Disaster Preparation – A Good Plan


Better get out the shovels and the plow.

What with one thing and another (fires, floods and blizzards), disaster preparation has been on my mind lately. There’s nothing like being snowbound with no power, phone or DSL to help heighten your awareness of disaster preparation. When you live “out” you are much more likely to experience this sort of thing. Once the disaster actually occurs – especially if it’s weather-related and travel is a problem – you and your neighbors may only have each other. In the summer, wildfires are the big risk around here. By the first week in May this year, we had already had 10 small wildfires in the county. No matter what the disaster, the basics never change. Over the course of years, we have developed some daily habits that make disaster preparation and survival much easier.

This is about as much of a flood as we’re likely to deal with: one reason I live on high ground. Down in the valley, it’s another story.

Stocking Up
I’ve commented (probably ad nauseum in some readers’ minds) about keeping the pantry full. While we try to limit our trips to town, I do check before I go down to make sure I’m not out of something important. In addition to food, this includes such disaster mainstays as batteries, matches and toilet paper. And don’t say, “But I live in town.” Municipal water systems run on electricity; within 24 hours of our latest storm, every store in the big town had empty shelves where batteries and bottled water used to be. As far as I’m concerned, that’s the only excuse for bottled water – it’s useful for disaster preparation. A lot of those stores were also low on foodstuffs, assuming they were even open. The power outage took most of them out and the roof of one caved in after the last storm.
Fueling Up
The only source of gas in our town is the local store; it’s a 250-gallon tank and it has electric pumps. There is no source of diesel, which we need to run the backhoe and, in a pinch, fuel the pickup. We keep at least one 50-gallon barrel of each around. When the budget allows, we add a second barrel, especially of gas. Gas left to sit for extended periods deteriorates and is only good for starting fires (which is why I find those apocalypse novels about salvaging gas a couple of years later to run vehicles so amusing). Hubby makes it a point to add a preservative to the gas barrel and to keep some on the shelf so he doesn’t forget when we refill it. When we do go to town, we always fuel up. Oldest granddaughter learned with this storm why Nana always preaches at her to keep the gas tank full. She got stuck in a snowbank and had to spend the night in her car. But gas is also vital if you have to evacuate, as many people in the Oroville dam Paradise fire evacuations found out the hard way.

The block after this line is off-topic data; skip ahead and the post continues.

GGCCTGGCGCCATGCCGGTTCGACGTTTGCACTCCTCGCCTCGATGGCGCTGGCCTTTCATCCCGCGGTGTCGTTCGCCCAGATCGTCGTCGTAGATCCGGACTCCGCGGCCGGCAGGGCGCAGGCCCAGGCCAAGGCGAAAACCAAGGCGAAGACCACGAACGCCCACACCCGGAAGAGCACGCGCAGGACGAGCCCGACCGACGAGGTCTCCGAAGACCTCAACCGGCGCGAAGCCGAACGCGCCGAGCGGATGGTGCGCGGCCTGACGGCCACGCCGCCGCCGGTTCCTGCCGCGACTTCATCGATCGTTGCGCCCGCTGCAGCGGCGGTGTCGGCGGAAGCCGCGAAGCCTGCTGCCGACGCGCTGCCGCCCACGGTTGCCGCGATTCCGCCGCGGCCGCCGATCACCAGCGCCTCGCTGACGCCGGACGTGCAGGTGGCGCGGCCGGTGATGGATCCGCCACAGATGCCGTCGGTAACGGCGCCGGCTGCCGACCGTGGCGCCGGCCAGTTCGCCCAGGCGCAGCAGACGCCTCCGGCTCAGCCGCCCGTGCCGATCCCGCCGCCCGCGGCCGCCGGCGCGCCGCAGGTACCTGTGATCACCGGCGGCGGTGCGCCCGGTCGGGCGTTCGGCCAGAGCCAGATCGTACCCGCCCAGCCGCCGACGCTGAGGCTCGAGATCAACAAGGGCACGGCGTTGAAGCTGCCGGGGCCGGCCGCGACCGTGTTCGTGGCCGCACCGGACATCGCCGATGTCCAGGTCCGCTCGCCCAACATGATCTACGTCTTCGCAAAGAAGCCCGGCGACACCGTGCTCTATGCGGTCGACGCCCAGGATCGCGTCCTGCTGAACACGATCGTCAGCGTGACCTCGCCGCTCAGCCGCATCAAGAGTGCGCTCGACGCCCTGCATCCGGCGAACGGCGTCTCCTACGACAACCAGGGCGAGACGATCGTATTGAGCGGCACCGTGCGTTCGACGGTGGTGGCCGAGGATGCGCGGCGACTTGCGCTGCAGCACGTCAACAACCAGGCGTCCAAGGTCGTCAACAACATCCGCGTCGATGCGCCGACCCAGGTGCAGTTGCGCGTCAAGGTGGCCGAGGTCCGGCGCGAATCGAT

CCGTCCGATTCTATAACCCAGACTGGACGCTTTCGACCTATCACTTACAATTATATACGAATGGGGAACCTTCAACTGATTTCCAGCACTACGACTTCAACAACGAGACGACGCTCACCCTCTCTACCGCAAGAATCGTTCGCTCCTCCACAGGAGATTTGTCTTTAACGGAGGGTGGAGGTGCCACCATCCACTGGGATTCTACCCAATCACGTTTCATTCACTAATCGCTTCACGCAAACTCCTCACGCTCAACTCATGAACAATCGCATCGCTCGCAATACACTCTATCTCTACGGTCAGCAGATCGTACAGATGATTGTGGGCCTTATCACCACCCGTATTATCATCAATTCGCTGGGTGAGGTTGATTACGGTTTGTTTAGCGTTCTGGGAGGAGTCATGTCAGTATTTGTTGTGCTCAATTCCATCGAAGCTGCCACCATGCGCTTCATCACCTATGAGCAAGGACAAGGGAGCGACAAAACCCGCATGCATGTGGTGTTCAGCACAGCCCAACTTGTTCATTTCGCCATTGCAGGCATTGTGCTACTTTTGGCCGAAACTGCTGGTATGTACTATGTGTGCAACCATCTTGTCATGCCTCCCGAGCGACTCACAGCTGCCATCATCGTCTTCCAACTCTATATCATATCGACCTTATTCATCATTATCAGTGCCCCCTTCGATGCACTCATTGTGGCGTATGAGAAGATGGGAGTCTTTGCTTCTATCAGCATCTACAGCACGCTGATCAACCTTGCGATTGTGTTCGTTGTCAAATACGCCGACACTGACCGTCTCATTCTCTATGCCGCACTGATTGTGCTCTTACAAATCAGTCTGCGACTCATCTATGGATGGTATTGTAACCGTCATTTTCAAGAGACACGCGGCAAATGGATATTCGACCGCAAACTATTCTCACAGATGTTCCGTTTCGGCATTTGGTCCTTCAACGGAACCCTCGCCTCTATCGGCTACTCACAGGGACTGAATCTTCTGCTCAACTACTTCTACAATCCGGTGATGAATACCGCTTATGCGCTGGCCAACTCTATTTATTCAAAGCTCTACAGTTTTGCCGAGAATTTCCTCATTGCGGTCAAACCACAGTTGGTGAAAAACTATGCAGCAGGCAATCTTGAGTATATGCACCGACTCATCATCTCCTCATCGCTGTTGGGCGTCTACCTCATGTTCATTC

As with fuel, regular maintenance assures that tools, equipment and vehicles are ready when you need them. You don’t want to be applying the grease gun in the middle of a howling blizzard (and in the dark) so you can go plow a foot-and-a-half of snow off the roads. Hubby is a bit of a fanatic on the subject of keeping good tires on the vehicles. If you have adequate tread and know how to drive in snow, you can get plenty of places without four-wheel drive.
Daily Habits
Keep an eye on those important things in your life. For example, we call when we need propane, as the fancy electronic sensing equipment the company tried to use wouldn’t work up here in the hills. So I check the tank at least once a week and call when it gets close to 40 percent. We get our drinking water from a spring – when we get down to one gallon, it’s time to make a water run. While I’m not a fan of excess clothes, we both have enough undies that I could go at least two weeks without doing laundry. Since I do laundry once a week come you-know-what or high water, we’re good. I also check the big flashlight periodically to make sure it’s in working order (it hangs right by the door so it’s handy) and we have flashlights in the vehicles and on key-chains.
Most of our disaster preparation centers around our knowledge that weather is the most likely cause of a disaster in our area. Our earthquake risk is relatively low and we’ve never had a tornado, but fires, floods and blizzards are on the high end of the scale. It’s a standing joke at the clinic where I work that if anyone wants to know the weather for the next few days they should ask me. We have also learned the hard way that the “experts” typically underestimate the amount of rain or snow we are likely to get. Not entirely their fault, as it’s hard to predict for individual areas in a region, but they underestimated the amount of snow this last time by a factor of 16 to one. I check the weather radar at least twice a day and when we’re outside, we watch the sky.
Make A Plan
There’s an old saying that planning enhances performance; that’s certainly true of disaster preparation. However, there’s a corollary – you can’t plan for everything. At my clinic, we planned for a closure if the snow was heavy enough, but those plans were based on having telephones and/or email to communicate. Snow took out power, DSL and phone lanes, so communication was impossible. When the disaster actually occurs, you have to be ready to modify your plans or jettison them entirely if they hamper your chances for survival. My sister had to evacuate during the Oroville dam crisis. Since she had kept her vehicle fully fueled, packed with essentials and ready to go, she could avoid main roads and didn’t need to worry about gassing up. Even so, it took her three hours to go 30 miles. She wound up staying at a different site than her target refuge; traffic was too heavy. Plan, yes, but stay alert and be flexible.

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